Alternative Name: Griffon Vulture
- Gyps fulvus
95-110 cm (37½-43¼ in) long; wingspan 230-265 cm
- White bald head
- White neck ruff
- Buff body and wing-coverts
- Dark flight feathers
- Very broad wings with long 'fingers'
- Short tail
- Yellow bill contrast
Eurasia and North Africa. Formerly far more widespread in Europe, today found mainly around the Mediterranean and Black Seas, but still declining everywhere except Spain. The bulk of the Western Palearctic population breeds in Spain and occurs over most of the country except the north-west corner and most of the Mediterranean coast. It is now rare in Portugal but is still found in eastern parts close to the Spanish border. In France now confined to the Pyrenees and in the Cevennes where a small population is established as part of a reintroduction programme. Small numbers of non-breeders summer in the Alps and a released pair have bred in Austria.
The species is also found in scattered pockets in Morocco and northern Algeria, in Sardinia and in the former Yugoslavia and Bulgaria. Greece still has a few hundred pairs mainly in mountainous areas and on the island of Crete. Also found throughout much of Turkey and in scattered pockets in Syria and Israel. Very small numbers survive in the Crimea and the Caucasus and less than fifty are now present on Cyprus. Range extends eastwards from northern Iran to Central Asia and south to the Himalayas and north-west India.
Most adults are resident but immatures may wander or move southwards in autumn. Small numbers are regular at Gibraltar in July-November and the Bosphorus in September-October, with a return movement in April-May. Some birds, mainly immatures, winter as far south as Senegal and Gambia. Wandering birds have occurred in various European countries north to Ireland, Scandinavia, Poland and Germany but vagrancy is now much less frequent. However, with increasing protection and reintroductions underway this trend may be reversed and there have been recent records in Belgium and the Netherlands (including flocks of eighteen in July 2001 and fifteen in May 2002), Sweden and Finland and, in August 2000 one was present in the Channel Islands.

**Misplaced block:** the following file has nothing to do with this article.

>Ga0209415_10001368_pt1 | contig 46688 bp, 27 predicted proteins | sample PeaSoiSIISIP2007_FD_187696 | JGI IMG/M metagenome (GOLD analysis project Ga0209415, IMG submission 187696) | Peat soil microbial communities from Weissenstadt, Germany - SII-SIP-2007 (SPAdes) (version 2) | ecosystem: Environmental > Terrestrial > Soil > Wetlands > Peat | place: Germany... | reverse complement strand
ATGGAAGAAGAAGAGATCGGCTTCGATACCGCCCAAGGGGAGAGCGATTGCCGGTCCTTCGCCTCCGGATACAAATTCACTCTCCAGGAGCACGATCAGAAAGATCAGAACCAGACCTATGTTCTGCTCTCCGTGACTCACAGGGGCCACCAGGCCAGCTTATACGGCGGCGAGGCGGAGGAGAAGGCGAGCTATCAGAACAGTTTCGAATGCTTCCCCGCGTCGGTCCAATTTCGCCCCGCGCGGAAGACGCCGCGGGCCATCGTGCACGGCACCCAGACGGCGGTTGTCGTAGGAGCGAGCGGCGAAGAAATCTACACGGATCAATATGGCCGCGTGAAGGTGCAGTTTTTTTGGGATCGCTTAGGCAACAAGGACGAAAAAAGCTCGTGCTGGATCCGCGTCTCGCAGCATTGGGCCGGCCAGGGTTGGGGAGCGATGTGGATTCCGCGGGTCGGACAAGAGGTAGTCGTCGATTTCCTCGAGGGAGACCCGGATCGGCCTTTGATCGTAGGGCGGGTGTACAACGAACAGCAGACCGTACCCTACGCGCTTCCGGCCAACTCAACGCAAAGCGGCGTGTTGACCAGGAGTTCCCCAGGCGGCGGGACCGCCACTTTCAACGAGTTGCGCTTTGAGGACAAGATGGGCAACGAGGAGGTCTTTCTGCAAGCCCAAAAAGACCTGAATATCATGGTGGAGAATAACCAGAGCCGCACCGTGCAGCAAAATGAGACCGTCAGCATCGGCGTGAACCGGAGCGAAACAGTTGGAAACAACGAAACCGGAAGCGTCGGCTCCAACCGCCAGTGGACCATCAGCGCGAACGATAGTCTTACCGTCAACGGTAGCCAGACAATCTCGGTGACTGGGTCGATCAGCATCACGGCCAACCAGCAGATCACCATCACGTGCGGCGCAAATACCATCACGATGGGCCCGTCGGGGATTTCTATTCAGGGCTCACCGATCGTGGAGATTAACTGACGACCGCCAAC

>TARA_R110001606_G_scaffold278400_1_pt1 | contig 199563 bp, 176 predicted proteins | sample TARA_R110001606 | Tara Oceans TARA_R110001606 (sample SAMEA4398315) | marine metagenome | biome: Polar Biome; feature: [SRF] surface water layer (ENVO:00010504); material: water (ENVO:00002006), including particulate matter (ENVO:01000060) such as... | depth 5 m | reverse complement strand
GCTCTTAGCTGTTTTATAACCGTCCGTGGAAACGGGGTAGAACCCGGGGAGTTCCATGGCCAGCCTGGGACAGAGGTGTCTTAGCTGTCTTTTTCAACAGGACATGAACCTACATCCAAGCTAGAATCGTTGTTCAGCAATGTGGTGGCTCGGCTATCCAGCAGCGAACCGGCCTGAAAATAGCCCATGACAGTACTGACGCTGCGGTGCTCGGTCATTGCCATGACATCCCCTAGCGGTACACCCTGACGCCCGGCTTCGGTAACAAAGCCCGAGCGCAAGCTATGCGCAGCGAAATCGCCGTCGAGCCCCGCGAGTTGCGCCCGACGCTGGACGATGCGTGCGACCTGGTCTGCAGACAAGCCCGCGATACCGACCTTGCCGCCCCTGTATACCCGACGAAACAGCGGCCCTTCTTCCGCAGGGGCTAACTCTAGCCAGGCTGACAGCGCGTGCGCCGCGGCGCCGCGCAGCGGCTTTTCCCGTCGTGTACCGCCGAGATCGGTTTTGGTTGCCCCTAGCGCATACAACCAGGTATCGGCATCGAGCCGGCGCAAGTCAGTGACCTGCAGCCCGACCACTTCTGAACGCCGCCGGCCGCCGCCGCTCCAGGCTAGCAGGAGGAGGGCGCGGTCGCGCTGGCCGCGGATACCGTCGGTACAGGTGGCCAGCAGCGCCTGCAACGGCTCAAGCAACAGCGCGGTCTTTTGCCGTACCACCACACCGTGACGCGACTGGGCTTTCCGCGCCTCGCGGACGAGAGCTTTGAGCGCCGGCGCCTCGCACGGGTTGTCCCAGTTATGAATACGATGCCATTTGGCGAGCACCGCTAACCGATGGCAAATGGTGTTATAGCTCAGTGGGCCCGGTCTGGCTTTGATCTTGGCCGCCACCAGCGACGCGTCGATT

The record of two birds in Derbyshire, England, in 1927 is now rejected and the species is no longer on the British List.
Subspecies: Two races are recognised:
- G. f. fulvus:
- North-western Africa and Iberian Peninsula to Middle East
- G. f. fulvescens:
- Afghanistan, Pakistan and northern India to Assam
It is found in mountainous and open country where thermals occur. Requires carrion from livestock or herds of wild ungulates.
Like other vultures it is a scavenger, feeding mostly from carcasses of dead animals which it finds by soaring over open areas, often moving in flocks.
Nests colonially on cliff ledges.
It grunts and hisses at roosts or when feeding on carrion.
- Clements, J. F., T. S. Schulenberg, M. J. Iliff, D. Roberson, T. A. Fredericks, B. L. Sullivan, and C. L. Wood. 2016. The eBird/Clements checklist of birds of the world: v2016, with updates to August 2016. Downloaded from http://www.birds.cornell.edu/clementschecklist/download/
- Collins Bird Guide ISBN 0 00 219728 6
- BirdForum Opus contributors. (2023) Eurasian Griffon. In: BirdForum, the forum for wild birds and birding. Retrieved 24 March 2023 from https://www.birdforum.net/opus/Eurasian_Griffon
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